Date of Award


Document Type


Degree Name

Doctor of Philosophy (PhD)

Legacy Department


Committee Chair/Advisor

Martine LaBerge

Committee Member

Xuejun Wen

Committee Member

Ning Zhang

Committee Member

Ken Webb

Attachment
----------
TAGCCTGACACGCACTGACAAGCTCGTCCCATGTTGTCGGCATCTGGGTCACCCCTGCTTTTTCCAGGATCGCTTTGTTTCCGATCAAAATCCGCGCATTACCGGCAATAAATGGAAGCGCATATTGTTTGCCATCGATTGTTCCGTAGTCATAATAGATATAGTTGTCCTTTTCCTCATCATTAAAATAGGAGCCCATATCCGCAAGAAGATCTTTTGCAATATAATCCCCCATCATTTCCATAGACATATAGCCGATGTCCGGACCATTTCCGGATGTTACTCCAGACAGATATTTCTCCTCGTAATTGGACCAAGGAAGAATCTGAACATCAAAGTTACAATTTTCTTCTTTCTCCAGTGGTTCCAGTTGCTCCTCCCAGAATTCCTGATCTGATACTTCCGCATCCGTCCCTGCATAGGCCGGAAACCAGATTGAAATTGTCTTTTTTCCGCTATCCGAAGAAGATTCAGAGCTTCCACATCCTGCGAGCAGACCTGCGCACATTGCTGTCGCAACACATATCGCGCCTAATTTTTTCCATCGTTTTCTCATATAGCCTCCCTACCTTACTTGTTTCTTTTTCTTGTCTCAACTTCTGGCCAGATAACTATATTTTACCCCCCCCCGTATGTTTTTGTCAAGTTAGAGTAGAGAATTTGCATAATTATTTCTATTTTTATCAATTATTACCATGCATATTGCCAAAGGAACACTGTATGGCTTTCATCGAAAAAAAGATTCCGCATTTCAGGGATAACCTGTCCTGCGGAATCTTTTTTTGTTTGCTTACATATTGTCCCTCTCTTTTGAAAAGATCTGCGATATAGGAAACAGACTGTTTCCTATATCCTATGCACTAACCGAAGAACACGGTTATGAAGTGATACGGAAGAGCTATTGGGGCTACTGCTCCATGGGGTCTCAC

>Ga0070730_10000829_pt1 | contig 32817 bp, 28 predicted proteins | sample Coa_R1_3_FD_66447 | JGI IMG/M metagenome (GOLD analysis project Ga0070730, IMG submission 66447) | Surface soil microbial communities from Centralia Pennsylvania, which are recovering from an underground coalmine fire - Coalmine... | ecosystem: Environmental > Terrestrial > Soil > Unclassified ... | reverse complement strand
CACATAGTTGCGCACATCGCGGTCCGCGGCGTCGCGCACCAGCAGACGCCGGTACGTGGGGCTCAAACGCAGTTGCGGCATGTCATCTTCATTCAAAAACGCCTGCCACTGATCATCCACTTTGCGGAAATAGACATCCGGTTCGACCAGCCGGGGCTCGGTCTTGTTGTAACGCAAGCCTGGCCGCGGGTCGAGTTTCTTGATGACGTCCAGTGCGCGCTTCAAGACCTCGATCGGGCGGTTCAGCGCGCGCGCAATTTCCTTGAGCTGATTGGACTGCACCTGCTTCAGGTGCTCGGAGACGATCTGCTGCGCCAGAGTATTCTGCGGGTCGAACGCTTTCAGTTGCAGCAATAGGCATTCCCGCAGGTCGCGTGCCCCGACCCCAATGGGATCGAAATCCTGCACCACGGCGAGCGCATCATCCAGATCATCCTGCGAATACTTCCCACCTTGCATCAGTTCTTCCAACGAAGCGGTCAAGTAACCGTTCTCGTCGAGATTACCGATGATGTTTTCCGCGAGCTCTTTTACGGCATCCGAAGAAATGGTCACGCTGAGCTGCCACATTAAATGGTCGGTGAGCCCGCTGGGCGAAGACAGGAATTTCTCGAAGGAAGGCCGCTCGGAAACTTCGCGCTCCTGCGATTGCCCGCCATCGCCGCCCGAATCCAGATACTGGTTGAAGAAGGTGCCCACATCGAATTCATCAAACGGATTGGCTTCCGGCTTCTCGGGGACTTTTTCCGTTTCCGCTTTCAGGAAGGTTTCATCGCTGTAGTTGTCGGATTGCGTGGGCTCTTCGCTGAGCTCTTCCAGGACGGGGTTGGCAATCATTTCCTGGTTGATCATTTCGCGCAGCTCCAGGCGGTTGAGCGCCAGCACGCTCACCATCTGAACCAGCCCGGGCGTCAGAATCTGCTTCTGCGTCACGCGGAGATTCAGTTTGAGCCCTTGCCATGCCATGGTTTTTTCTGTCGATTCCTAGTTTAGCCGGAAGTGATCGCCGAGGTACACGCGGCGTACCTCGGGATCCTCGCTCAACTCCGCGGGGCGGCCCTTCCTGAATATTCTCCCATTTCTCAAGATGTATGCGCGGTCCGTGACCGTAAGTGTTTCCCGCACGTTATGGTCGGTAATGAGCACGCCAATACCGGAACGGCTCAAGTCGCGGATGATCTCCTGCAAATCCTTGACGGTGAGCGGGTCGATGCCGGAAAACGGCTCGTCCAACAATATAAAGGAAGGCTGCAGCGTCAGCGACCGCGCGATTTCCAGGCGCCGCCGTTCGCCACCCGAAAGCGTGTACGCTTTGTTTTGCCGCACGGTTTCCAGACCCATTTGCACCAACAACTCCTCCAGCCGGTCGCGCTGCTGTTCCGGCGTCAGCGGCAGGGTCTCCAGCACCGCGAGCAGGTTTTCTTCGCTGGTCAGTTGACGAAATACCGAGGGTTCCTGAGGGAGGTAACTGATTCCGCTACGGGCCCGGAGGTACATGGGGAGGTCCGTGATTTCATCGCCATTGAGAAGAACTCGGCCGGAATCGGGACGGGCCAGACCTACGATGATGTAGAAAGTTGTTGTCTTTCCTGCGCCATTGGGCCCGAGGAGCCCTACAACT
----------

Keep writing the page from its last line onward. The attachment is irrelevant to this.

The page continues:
Diabetes mellitus, the third most common disease in the world, is a chronic metabolic disorder caused by a failure of insulin production and/or an inability to respond to insulin. Specifically, type 1 diabetes is a disorder characterized by targeted autoimmune-directed destruction of a patient's beta-cell population within the pancreatic islets of Langerhans. The current primary treatment for type 1 diabetes is daily multiple insulin injections. However, this treatment cannot provide sustained physiological release, and the insulin amount is not finely tuned to glycemia. Pancreatic transplants or islet transplants would be the preferred treatment method but the lack of donor tissue and immunoincompatibility has been shown to be a roadblock to their widespread use. The objective of this project is to develop an effective strategy for the treatment of type 1 diabetes using beta-cells based replacement therapy. To improve the viability of transplanted beta-cells, one novel approach is to transplant optimal size range of beta-cell spheroids rather than cell suspension. Uniform sized multicellular spheroids can be coated with a thin layer of non-degradable hydrogel for immunoisolation. In addition, the survival of spheroids of optimized size can be further improved with a novel coating of multiple layers of human mesenchymal stem cells (hMSCs), a cell type that has profound immunoregulatory effect, to prevent graft rejection. To prevent hMSC migrate away from spheroids, another layer of non-degradable hydrogel can be added. To further improve the viability and suppress the immune rejection, spheroids will be encapsulated with nanoparticles loaded with angiogenic and immune regulatory molecules. By this means the spheroid will passively evade the complications of stressors in addition to actively modulating the immune microenvironment for regulatory tolerance and long-term engraftment. Firstly, through optimizing our hydrogel systems based on poly (ethylene glycol) (PEG), we have created specific niche for beta-cells to form artificial islets in vitro. We have found that the optimal condition is the concentration of PEG at 5% and the ratios of 4-arm thiolated PEG to 4-arm PEG acrylate at 1:2. Conjugated with adhesive peptides, especially, RGD at 0.2 mM, can significantly promote the glucose stimulated insulin secretion of encapsulated beta-cells. Secondly, we have fabricated different sizes of uniformed beta-cells spheroids through our designed high-throughput automatic spheroids maker. Beta-cells in the spheroids of 200 μm exhibited largest insulin secretion based on glucose stimulus when compared to others with sizes of 100, 300, 400 and 500 μm. The novel core-shell structured spheroids-hMSCs complex was successfully achieved. Methylcellulose hydrogel was applied as physical barrier on the surface of beta-cells spheroids to inhibit invasion of hMSCs. Human MSCs prevented apoptosis of beta-cells spheroids and benefited insulin secretion when exposed to pro-inflammatory cytokines. Thirdly, immune regulatory molecules [leukemia inhibitory factor (LIF) and interleukin 10 (IL-10)] and angiogenic molecule [vascular endothelial growth factor (VEGF)] loaded poly (lactic-co-glycolic acid) (PLGA) nanoparticles have been successfully fabricated through solvent extraction/evaporation technique. These growth factors can be controlled release about 6 weeks. The bioactivity of released VEGF has been confirmed by the in vitro HAEC proliferation assay. Finally, beta-cells spheroids were transplanted under the kidney capsule to treat diabetic mice. Beta-cells spheroids kept the glucose level of diabetic mice constant. Co-transplanted hMSCs suppressed the host inflammation response, activated the regulatory T cells and also promoted angiogenesis at the transplantation site. The beta-cells spheroids/hMSCs/hydrogel complex initiated a mild inflammatory response. The LIF and IL-10, and VEGF loaded complex can further inhibited this response and promoted blood vessel network formation at the transplantation site. Our approach holds a great potential to treat type 1 diabetes.



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